MADISON, Wis. (AP)—Purdue continued to claw its way back into the Big Ten title race, thanks in large part to a big shot by Robbie Hummel.
Hummel’s go-ahead 3-pointer with a minute left in the game helped lift the 16th-ranked Boilermakers to a 64-63 victory over free-falling Wisconsin on Tuesday night.
It was the fifth straight win for Purdue (16-4, 5-2 Big Ten), including two straight on the road—a sharp turnaround for a preseason favorite that stumbled at the start of conference play with a pair of losses.
“We definitely lost a few games before,” said E’Twaun Moore, who led the Boilermakers with 17 points. “We’ve been playing as hard as we could, and we were saying we’ve got to pick it up and get things rolling.”
Meanwhile, Wisconsin (12-8, 3-5) has lost five straight and suddenly can’t even defend its home court.
Coming into Tuesday’s game, the Badgers hadn’t lost back-to-back home games in eight seasons under coach Bo Ryan and hadn’t lost five straight conference games since 1998.
Now they’ve been swept by Purdue, which beat the Badgers 65-52 at home Jan. 11.
“For us to knock them out, that gives us an advantage for the Big Ten championship,” Moore said.
Wisconsin followed their earlier loss at Purdue with a home loss to Minnesota in overtime, then went on to lose at Iowa—another overtime game— and at Illinois to extend their losing streak to four coming into Tuesday.
“It’s frustrating,” Hughes said. “We’re always there.”
But the Badgers just can’t close it out.
Ryan bristled slightly when asked what it takes for a team to learn how to win, citing his team’s earlier victory over Idaho State as evidence that it already does.
So, any common thread in the recent close losses?
“The common thread is, we didn’t get enough points,” Ryan said.
Keaton Nankivil scored a career-high 21 for Wisconsin, keeping the Badgers in contention by going 5-for-5 from 3-point range. Nankivil, a 6-foot-8 post player, was 1-for-4 in his career from 3-point range coming into the game.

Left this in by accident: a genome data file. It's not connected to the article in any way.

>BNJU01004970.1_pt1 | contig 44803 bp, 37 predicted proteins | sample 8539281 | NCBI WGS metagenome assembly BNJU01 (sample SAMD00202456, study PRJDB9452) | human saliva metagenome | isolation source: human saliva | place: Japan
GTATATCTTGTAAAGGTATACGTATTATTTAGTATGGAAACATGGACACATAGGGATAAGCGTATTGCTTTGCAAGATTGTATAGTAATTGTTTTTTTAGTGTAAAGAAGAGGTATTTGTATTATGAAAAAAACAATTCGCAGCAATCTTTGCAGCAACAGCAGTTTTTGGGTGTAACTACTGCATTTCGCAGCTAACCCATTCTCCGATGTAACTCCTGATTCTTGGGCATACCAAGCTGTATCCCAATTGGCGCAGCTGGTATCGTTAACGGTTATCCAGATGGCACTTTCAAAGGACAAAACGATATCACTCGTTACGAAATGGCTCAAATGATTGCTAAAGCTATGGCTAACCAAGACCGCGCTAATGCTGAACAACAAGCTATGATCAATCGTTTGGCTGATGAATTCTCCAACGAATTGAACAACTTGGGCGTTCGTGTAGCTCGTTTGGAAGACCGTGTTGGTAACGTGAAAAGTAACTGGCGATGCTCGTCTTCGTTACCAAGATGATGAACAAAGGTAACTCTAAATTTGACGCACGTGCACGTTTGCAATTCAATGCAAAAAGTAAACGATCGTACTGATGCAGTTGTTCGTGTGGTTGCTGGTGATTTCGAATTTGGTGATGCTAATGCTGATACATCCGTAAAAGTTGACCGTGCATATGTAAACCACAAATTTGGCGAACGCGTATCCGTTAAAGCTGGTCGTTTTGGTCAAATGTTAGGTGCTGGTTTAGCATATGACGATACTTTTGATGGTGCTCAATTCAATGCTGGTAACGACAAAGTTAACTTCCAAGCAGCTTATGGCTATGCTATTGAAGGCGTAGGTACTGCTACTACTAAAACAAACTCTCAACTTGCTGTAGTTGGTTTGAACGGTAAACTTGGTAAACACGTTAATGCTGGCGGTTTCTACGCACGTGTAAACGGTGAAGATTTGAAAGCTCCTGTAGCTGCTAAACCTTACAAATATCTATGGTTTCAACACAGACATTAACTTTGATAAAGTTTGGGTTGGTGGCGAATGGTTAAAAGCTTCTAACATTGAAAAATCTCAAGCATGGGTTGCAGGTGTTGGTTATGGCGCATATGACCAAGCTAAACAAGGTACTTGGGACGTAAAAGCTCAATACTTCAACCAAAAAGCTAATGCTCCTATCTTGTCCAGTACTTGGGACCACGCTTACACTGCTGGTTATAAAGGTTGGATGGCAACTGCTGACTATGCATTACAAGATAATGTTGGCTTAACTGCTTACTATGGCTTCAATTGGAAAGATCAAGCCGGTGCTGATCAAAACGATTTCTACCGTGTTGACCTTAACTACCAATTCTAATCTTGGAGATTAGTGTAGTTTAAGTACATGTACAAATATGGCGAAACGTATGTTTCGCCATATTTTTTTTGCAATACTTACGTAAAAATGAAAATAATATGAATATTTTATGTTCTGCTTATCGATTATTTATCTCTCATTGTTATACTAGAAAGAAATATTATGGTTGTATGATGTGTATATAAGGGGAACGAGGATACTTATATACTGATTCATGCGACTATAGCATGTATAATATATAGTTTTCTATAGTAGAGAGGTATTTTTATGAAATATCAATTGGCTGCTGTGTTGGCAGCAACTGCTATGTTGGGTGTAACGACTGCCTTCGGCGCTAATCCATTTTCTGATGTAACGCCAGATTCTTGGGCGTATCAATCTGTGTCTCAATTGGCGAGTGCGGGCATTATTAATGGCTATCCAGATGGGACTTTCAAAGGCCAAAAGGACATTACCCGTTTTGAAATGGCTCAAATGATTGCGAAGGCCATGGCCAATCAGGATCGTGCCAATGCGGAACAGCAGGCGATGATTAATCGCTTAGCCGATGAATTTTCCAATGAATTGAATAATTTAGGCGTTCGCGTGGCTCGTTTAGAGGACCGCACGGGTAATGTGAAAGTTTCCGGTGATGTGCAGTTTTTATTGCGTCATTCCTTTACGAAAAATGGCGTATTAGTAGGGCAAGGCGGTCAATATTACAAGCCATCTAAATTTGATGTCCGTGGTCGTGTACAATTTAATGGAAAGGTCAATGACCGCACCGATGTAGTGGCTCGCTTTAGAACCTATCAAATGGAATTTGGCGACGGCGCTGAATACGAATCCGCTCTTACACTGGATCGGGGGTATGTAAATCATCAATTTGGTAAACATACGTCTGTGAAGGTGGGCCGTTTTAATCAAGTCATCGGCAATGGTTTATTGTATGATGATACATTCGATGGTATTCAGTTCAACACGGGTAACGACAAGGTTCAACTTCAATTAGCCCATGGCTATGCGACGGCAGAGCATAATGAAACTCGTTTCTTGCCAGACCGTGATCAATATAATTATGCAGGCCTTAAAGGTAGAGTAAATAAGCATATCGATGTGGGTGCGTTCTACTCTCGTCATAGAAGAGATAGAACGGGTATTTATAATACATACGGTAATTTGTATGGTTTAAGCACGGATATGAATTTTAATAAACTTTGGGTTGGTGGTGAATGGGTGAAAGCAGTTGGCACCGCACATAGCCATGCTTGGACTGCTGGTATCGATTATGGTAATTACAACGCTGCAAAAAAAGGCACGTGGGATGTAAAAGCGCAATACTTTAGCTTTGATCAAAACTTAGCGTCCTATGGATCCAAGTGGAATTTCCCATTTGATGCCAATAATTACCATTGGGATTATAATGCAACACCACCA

“We were like, ‘Aw, man that’s impossible,”’ Moore said. “He was knocking ‘em down.”
Nankivil wasn’t taking a bow.
“I think that’s probably the least important thing,” Nankivil said. “We’ve got to find a way to get back on track.”
Purdue coach Matt Painter said Nankivil was left open because the Boilermakers were more concerned about defending Marcus Landry inside off the Badgers’ ball screens.
“He made us pay,” Painter said. “Now you’ve got to go back and see if he can consistently make shots.”
Trailing by five after Nankivil’s 3-pointer with 4:46 left in the game, Purdue used 3-pointers by Keaton Grant and Chris Kramer to get back in the game.
Then, with Purdue trailing 58-57, Hummel came off a screen to hit a wide-open 3 near the top of the key with a minute left on the clock.
Wisconsin’s Jordan Taylor missed a 3-point try with 38 seconds left, and Grant hit a pair of free throws to put Purdue up by four with 32.8 seconds left.
Taylor then hit a driving layup to cut Purdue’s lead to two, and Kramer missed the first half of a one-and-one to give the ball back to the Badgers with 17.1 seconds left.
But Taylor’s driving layup attempt bounced in and out of the basket, and JaJuan Johnson hit two free throws to seal the game for the Boilermakers. Trevon Hughes hit a late three, but it wasn’t enough.
“I was really proud of our guys for hanging tough late in the game,” Painter said.
But the Boilermakers’ rally wouldn’t have come without defensive breakdowns by the Badgers—uncharacteristic of Ryan-coached teams. Wisconsin left the lane open too often in the first half, then couldn’t guard on the perimeter at the end.
But if Wisconsin couldn’t beat Purdue, at least the Badgers could beat up the Boilermakers.
Tuesday’s game was attended by Baltimore Ravens safety Jim Leonhard, a former Badgers football player—and Leonhard would have been proud of a devastating first-half pick by Wisconsin’s Joe Krabbenhoft that sent Purdue’s Lewis Jackson tumbling to the floor.
Painter said he didn’t have a good view of the play, but said Jackson’s teammates needed to do a better job of communicating that the screen was coming.
“I got more upset with our guys when that happens,” Painter said.
Hummel also took a hard spill later in the first half, hitting the deck after he tripped over Nankivil’s leg.